BEREA: A year ago during training camp, Browns linebacker Craig Robertson had a pretty simple goal: “Make the team.”
Because of myriad injuries to the linebacking corps and Scott Fujita’s suspension, Robertson received more playing time than expected and did well with what opportunities he was afforded.
It didn’t take long for Robertson to move past just making the team. Following the Browns’ season-opening game against the Philadelphia Eagles, he wanted his goals out in front of him — and he wanted them raised.
“Once I figured out after the first game I can play in this league, I changed my goals and made bigger goals for myself,” Robertson said Friday after the second full-squad practice of training camp. “It was right after the first game. Immediately after.”
Robertson called his Cleveland-based agent, Vince Calo, and asked him to make a “goal board” that he put in front of his mirror so he’d see it every day. On it were eight goals, six based on effort and two on statistics, Robertson aimed to reach. He wouldn’t reveal exactly what those goals were, but he said he accomplished six of them.
New defensive coordinator Ray Horton recently praised Robertson and called him his “ace in the hole.” Robertson said he won’t let the comment change his mindset, but he is more confident than this time a year ago.
“Last year, I had a lot of butterflies,” he said. “The butterflies are gone.”
He surprised many last season by totaling 93 tackles and intercepting two passes despite concerns about his talent and size. Throughout spring practices and the early stages of training camp, he has lined up alongside D’Qwell Jackson at inside linebacker with the first-team defense.
Robertson said he weighs 234 pounds now, and he also mentioned that Pittsburgh Steelers linebacker Lawrence Timmons is 235, so “weight is no issue.” But people still question his size.
“I just ask them if they’ve played football before, if they understand what the game of football is,” he said. “The game of football is not how much you weigh or how strong you are. Any way you can get to the ball and get the guy down, that’s football.”
He might brush off the criticism. But he’ll let it continue to fuel him as long as he’s playing football.
“I still keep my chip [on my shoulder],” he said. “You’ve got to have your chip. You can’t have your chip and just get rid of it. You can’t get comfortable.”
Weeden tuning out
Speaking of raising goals, quarterback Brandon Weeden said the team isn’t thinking about anything going on off the football field or with ownership.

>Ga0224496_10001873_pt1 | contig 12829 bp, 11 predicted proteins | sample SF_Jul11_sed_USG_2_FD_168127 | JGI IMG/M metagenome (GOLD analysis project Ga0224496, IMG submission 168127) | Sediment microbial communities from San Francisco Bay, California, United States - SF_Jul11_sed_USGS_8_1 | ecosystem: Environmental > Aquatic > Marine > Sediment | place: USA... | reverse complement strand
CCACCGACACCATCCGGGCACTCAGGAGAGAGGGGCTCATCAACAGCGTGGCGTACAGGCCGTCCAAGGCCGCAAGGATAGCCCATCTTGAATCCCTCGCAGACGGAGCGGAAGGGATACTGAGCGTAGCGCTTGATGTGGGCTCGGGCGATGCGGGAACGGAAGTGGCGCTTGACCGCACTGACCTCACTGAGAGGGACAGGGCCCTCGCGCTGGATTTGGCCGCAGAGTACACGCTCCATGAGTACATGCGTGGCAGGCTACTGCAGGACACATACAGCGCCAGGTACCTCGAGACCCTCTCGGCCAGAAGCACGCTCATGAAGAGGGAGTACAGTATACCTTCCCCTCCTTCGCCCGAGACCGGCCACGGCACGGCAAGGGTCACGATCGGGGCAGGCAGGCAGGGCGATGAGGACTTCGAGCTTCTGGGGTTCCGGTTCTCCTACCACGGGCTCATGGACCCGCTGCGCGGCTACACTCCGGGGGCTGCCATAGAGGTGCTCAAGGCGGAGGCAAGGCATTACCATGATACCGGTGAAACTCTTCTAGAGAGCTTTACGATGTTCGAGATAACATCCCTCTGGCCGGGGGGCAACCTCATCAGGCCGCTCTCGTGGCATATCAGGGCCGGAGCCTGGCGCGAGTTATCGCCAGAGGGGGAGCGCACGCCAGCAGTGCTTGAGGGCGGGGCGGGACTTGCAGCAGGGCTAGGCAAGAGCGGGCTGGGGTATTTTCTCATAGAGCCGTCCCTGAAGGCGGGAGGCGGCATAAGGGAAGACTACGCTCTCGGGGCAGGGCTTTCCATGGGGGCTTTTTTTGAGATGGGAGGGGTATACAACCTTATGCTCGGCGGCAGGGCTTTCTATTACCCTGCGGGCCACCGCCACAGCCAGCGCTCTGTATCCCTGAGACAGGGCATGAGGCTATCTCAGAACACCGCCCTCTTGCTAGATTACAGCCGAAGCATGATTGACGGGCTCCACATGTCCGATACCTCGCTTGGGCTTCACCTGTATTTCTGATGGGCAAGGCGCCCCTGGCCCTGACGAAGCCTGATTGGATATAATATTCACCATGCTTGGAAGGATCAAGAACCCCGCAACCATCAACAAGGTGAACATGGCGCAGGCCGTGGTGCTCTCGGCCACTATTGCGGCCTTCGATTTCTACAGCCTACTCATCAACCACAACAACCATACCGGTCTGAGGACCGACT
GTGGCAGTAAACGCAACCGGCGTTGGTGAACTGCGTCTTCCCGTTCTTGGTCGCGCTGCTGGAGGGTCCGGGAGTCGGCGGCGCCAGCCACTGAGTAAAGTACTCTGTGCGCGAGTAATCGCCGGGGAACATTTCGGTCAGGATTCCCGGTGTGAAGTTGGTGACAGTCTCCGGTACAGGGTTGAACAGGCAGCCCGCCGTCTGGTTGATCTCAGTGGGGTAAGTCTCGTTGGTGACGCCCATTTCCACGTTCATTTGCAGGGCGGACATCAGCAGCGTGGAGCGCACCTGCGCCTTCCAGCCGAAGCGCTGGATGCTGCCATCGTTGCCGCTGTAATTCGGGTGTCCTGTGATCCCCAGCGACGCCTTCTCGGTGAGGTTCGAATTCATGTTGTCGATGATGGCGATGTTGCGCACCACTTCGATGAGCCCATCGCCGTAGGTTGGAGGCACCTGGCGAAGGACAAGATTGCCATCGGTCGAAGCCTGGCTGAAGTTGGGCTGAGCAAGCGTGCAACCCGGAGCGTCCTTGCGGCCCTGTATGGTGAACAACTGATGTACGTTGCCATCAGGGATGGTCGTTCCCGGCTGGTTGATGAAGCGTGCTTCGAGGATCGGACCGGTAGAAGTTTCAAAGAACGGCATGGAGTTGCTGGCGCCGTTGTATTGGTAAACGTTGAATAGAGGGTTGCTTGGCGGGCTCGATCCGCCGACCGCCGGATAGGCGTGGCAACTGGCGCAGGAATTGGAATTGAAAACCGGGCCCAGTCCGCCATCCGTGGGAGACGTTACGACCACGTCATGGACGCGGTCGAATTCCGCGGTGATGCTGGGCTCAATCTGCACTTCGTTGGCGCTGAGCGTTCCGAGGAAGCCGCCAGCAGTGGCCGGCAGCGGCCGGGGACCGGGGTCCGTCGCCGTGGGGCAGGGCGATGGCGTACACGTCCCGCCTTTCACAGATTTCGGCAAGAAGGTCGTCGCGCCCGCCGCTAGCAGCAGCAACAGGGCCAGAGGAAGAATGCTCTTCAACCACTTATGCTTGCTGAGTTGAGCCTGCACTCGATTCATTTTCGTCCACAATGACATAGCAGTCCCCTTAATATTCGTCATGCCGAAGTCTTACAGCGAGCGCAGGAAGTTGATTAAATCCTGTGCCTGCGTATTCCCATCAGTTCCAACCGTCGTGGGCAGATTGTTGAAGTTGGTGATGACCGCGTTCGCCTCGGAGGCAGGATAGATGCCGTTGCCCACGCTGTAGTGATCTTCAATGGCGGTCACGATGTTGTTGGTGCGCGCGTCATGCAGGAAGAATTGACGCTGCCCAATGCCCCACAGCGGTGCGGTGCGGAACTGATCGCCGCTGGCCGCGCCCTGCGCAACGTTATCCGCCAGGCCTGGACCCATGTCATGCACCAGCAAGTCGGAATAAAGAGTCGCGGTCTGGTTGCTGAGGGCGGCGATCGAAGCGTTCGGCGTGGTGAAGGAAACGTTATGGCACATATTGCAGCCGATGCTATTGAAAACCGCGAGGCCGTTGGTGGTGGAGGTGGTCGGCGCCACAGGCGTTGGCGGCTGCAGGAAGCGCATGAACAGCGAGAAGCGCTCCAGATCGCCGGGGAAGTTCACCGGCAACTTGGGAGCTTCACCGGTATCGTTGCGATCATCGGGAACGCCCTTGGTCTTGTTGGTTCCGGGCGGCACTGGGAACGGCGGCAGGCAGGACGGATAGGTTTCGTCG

“This team has so much steam going forward,” he said. “We’re worried about the next day. We’re not worried about what anybody else is saying about us. We’re worried about each day getting better. Try to keep the distractions to a minimum. Inside that locker room, those guys are dialed in to getting better as a team, getting better as a family.”
Ready for pads
Today’s practice will be the first time the Browns will be in full pads this year. Coach Rob Chudzinski says the team will hit, but the action will be limited.
“We’re going to hit,” Chudzinski said. “We won’t be tackling to the ground. That doesn’t mean that nobody will be on the ground, but we are not tackling to the ground. We’ll hit. We’ll block. We’ll thud up and wrap up. It’ll be good work for us.”
Chudzinski said he’s most anticipating the chance to see the offensive and defensive lines.
“They have been trying to block each other and trying to get off blocks,” he said. “We are being careful and we are working together to protect each other. That’s the key to what you want to do when you don’t have the pads on. … But you can cut it loose and you can see the physicality.”
Third-round rookie cornerback Leon McFadden ran with the second-team defense again, but he might have a chance to crack the starting lineup once Week 1 comes around. For now, Buster Skrine and Chris Owens are sharing time as the first-team cornerback opposite Joe Haden.
“It’s pressure, but it’s more-so motivation,” McFadden said. “Everybody’s out here competing for that spot, all the corners are. It’s a big competition. ... It’s a lot different from college training camp. Just getting adjusted is the main thing. And making a name for myself out here and going after it every play.”
Wide receiver David Nelson passed a physical Friday and returned to practice. It was his first practice since he tore an anterior cruciate ligament as a member of the Buffalo Bills in last year’s season opener and underwent a subsequent knee surgery.
Nelson participated in individual drills but not team sessions. He declined to speak to the media afterward.
“We’ll continue to evaluate him and hopefully upgrade him as we’re going,” Chudzinski said.
Pittsburgh Steelers coach Mike Tomlin joined the world of Twitter on Friday with an initial tweet of “Hello Twitter. Expect no BS from me. Just straight fire!” Chudzinski won’t be following suit. “I’m not a real technology guy,” he said. “I wouldn’t even know how to get started on that. I have a hard enough time with my cellphone. I’ve got enough going on.” ... Rookie free safety Jamoris Slaughter ruptured his left Achilles’ tendon Sept. 15 while playing for Notre Dame, but he has fully participated in each of the first two full-squad practices of training camp. Slaughter, a sixth-round pick, has worked with the second-team defense.
Ryan Lewis can be reached at firstname.lastname@example.org. Read the high school blog at http://www.ohio.com/preps. Follow him on Twitter at http://twitter.com/RyanLewisABJ and on Facebook at http://www.facebook.com/sports.abj.